Note to our followers: Our nearly 13-year run of daily publication of new content on HealthNewsReview.org came to a close at the end of 2018. Publisher Gary Schwitzer and other contributors may post new articles periodically. But all of the 6,000+ articles we have published contain lessons to help you improve your critical thinking about health care interventions. And those will be still be alive on the site for a couple of years.
2 11/27/2018

Is social media hurting science … and people?

Is social media a friend or foe of science? An opinion piece published in JAMA last week suggests the latter: Protecting the Value of Medical Science in the Age of Social Media and ‘Fake News‘ The authors argue social media poses a threat to science in several ways: Unfettered publication of unvetted information by sources […]

1 11/26/2018

Ending our offer of free pre-publication review of PR news releases

We are bewildered.  We don’t know what more we can do. There’s never been a service like ours that reviews the news and critiques it to try to improve the public dialogue about health care in the U.S.   There’s never been a service that reviews the quality of health care PR news releases.  And […]

11/20/2018

Podcast: Our team reflects on what we’ve learned

After over 12 years of scrutinizing medical news to help improve the public dialogue on health care, HealthNewsReview.org closes up shop at the end of 2018.

In this podcast, the seven members of our staff take a look back and share what they’ve learned from the experience.

16 11/19/2018

Making Medicare choices in a marketplace mess: emperor wears no clothes

If you’re 65 or older, you may be in the middle of a Medicare decision-making mess right now because it’s open enrollment time. If you’re younger than 65, all I can say is “Good luck when you get to this point.” I’ll be on Medicare for the first time in about a month and a […]

10 11/15/2018

How some journalists got hooked by fish oil and vitamin D spin

Results of a much-anticipated trial on fish oil and vitamin D generated conflicting headlines last weekend. Some stories declared good news about the popular supplements: Reuters wrote that fish oil “can dramatically reduce the odds of a heart attack while vitamin D’s benefits seem to come from lowering the risk of death from cancer.” The […]

11/14/2018

With free brain tumor screening, the road to early detection may be filled with potholes

The Brain Tumor Foundation’s Road to Early Detection is in Brooklyn, New York, this week, offering free brain tumor screening in its mobile MRI unit to anyone who signs up. The visit appears to be the foundation’s second stop on its current “sponsor-a-city” campaign. Earlier this year, the campaign visited Saratoga Springs, New York. Some local journalists enthusiastically […]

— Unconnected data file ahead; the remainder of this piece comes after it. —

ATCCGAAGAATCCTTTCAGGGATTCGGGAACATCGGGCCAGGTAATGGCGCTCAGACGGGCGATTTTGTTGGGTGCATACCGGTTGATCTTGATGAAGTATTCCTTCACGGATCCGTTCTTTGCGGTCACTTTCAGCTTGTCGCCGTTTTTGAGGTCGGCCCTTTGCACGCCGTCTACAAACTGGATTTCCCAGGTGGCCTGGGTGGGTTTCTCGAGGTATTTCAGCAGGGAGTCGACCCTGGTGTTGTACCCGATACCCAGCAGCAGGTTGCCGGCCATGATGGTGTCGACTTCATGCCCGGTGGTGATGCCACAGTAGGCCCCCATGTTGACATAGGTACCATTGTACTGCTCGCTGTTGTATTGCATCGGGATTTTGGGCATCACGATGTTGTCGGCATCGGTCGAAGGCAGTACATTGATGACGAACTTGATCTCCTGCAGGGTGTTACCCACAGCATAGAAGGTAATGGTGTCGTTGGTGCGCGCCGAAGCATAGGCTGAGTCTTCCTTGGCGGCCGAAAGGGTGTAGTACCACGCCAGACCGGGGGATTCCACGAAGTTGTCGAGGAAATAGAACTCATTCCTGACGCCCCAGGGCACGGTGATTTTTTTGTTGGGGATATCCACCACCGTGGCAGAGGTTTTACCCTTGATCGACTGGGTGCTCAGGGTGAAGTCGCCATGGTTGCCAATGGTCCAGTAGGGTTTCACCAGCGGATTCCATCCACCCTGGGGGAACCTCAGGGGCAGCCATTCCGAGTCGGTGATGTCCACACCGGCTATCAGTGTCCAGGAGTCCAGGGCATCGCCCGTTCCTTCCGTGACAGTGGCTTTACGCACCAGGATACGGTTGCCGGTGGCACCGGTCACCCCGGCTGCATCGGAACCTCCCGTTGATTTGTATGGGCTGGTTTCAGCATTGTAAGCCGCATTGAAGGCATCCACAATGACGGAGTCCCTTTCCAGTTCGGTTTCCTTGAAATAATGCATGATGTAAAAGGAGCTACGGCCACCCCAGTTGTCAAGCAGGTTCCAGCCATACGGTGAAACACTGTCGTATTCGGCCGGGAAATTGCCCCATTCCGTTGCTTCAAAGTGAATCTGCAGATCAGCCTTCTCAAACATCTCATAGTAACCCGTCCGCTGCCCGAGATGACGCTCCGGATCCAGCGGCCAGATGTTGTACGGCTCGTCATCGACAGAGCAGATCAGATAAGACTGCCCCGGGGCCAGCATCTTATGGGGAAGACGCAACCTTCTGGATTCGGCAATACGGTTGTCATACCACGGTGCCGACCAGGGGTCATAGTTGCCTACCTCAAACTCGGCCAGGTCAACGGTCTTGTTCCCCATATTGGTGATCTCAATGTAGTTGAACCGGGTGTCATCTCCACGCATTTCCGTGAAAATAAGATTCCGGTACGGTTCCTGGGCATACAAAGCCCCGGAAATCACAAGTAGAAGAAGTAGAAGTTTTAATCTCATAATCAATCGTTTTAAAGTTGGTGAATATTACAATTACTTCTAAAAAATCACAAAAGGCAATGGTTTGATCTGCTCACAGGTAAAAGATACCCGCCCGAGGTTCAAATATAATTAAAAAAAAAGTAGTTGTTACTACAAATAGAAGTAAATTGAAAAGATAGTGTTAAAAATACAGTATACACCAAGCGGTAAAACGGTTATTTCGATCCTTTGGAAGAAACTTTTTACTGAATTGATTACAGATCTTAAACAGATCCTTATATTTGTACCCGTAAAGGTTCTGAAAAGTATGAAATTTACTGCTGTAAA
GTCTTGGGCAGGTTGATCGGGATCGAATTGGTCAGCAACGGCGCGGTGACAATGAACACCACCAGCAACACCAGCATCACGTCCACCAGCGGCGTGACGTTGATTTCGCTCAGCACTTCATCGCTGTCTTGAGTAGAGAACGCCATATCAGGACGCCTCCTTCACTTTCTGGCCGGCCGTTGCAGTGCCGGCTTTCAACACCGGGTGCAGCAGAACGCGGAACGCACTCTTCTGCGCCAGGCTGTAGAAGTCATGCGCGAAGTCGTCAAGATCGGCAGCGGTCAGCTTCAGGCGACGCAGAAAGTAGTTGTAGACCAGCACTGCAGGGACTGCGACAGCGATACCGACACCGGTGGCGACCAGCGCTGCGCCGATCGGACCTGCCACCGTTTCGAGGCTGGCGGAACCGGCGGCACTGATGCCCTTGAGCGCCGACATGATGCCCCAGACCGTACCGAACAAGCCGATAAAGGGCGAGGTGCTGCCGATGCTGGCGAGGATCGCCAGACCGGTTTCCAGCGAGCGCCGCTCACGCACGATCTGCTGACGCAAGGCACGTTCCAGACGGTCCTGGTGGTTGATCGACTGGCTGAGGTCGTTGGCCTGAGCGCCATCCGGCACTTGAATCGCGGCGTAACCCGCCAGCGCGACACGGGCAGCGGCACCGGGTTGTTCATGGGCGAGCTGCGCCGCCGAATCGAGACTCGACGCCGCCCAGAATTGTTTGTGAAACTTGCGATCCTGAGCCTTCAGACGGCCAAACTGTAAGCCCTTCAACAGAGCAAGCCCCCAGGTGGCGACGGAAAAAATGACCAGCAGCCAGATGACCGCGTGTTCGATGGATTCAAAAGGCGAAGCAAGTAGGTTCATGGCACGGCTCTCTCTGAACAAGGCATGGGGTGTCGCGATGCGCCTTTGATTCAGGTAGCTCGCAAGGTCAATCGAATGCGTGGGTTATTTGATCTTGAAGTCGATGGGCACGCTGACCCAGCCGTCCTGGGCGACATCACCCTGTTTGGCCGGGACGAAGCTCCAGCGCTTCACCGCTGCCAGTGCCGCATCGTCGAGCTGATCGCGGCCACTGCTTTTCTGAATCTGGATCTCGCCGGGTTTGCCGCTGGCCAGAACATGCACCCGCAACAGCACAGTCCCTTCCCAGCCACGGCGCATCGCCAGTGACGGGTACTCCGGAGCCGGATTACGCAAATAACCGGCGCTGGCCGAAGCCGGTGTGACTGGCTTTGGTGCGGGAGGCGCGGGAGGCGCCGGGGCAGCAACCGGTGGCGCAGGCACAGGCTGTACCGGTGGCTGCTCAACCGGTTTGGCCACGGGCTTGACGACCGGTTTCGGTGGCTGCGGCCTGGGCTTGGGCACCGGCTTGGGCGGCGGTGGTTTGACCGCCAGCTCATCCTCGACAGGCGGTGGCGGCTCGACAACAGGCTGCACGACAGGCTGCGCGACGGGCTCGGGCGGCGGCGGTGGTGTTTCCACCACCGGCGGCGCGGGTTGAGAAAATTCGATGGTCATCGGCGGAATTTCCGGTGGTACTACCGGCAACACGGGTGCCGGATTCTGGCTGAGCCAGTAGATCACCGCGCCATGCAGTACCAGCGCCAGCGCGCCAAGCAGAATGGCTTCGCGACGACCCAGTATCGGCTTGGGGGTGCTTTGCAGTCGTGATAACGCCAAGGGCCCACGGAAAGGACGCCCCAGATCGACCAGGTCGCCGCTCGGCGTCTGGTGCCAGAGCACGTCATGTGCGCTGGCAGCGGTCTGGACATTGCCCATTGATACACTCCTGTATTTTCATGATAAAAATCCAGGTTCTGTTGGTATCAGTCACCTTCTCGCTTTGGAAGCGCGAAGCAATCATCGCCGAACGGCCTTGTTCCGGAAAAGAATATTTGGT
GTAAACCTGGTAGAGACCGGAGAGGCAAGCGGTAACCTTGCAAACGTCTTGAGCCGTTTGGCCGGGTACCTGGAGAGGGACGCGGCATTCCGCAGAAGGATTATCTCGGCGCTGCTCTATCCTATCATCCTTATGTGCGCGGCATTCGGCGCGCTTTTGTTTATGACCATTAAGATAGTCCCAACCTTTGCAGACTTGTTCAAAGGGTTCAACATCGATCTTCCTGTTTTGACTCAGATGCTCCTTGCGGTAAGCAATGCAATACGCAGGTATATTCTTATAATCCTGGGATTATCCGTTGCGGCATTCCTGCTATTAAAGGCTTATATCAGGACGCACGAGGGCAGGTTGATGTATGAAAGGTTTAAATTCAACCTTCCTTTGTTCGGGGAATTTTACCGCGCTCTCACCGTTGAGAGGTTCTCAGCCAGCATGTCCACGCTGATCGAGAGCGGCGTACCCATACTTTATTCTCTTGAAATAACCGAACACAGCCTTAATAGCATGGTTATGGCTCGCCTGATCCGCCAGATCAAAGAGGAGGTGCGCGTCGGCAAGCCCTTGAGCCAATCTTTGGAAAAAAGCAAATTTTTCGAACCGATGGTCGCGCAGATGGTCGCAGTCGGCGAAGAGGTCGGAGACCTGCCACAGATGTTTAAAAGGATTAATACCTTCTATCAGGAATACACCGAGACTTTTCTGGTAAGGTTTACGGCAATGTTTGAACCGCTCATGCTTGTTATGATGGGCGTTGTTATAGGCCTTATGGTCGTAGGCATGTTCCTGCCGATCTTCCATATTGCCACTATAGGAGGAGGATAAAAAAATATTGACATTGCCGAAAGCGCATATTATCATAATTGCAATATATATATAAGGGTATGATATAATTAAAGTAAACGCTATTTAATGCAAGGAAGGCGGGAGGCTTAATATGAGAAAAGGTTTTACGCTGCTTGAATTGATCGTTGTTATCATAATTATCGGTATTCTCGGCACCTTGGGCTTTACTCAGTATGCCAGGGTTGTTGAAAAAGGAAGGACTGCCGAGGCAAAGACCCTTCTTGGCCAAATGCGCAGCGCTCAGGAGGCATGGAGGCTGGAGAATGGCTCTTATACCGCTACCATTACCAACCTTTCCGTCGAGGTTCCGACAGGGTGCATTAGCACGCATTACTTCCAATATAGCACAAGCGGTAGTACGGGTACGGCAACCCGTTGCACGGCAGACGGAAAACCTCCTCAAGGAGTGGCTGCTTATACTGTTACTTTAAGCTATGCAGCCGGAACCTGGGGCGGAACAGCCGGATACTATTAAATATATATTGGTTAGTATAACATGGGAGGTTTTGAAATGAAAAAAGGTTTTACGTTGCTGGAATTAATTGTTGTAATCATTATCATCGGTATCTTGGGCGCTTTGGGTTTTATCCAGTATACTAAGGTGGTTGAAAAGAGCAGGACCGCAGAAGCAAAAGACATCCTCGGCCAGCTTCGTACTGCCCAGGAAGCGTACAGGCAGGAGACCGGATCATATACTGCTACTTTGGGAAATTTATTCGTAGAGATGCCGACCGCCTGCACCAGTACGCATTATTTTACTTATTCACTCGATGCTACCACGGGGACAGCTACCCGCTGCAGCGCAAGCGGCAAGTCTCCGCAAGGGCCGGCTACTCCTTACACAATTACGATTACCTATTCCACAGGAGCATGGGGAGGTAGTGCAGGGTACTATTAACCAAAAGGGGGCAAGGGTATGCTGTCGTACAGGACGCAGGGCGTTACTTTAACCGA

2 11/13/2018

‘Historic breakthrough Alzheimer patients around the globe have been awaiting’

Over the years, I have loved it when health care journalists send us tips. One recently wrote, “Have you all seen this BS? Some uneducated/informed friends are posting this on Facebook.” The BS she was referring to was our headline above, which appeared in the first sentence of a news story by WV News: The Independent […]

7 11/12/2018

Oh sh–! Almost forgot it’s C. diff Awareness Month!

Various advocacy interests have proclaimed November as the national (or global) awareness month for stomach cancer, osteoporosis, pancreatic cancer, prematurity, lung cancer, bladder health, Alzheimer’s disease, home health, family caregivers, and hospice/palliative care. And for the past four years, you’ve also been asked in November to heighten your awareness of Clostridium difficile — or “C. […]

11/9/2018

5-Star Friday: Simplicity

Health care is complex, but so much of its excellence and effectiveness comes from simplicity. Our 5-star selections this week are good examples of this. Our first story features a world leader in cancer who believes in simple and straightforward communication of risk, but challenges the prevailing notion that cancer screening is a “simple” and […]

11/8/2018

How minimally invasive surgery was spun as the ‘latest and greatest’ for cervical cancer

To understand how minimally invasive surgery for cervical cancer became popular before high-quality evidence was available about its outcomes, consider some rah-rah local news coverage. Back in 1995, for example, The Record of Hackensack, N.J., reported that laparoscopy “made surgery simpler and less painful,” with a doctor calling its tiny incisions a “breakthrough” for cervical […]

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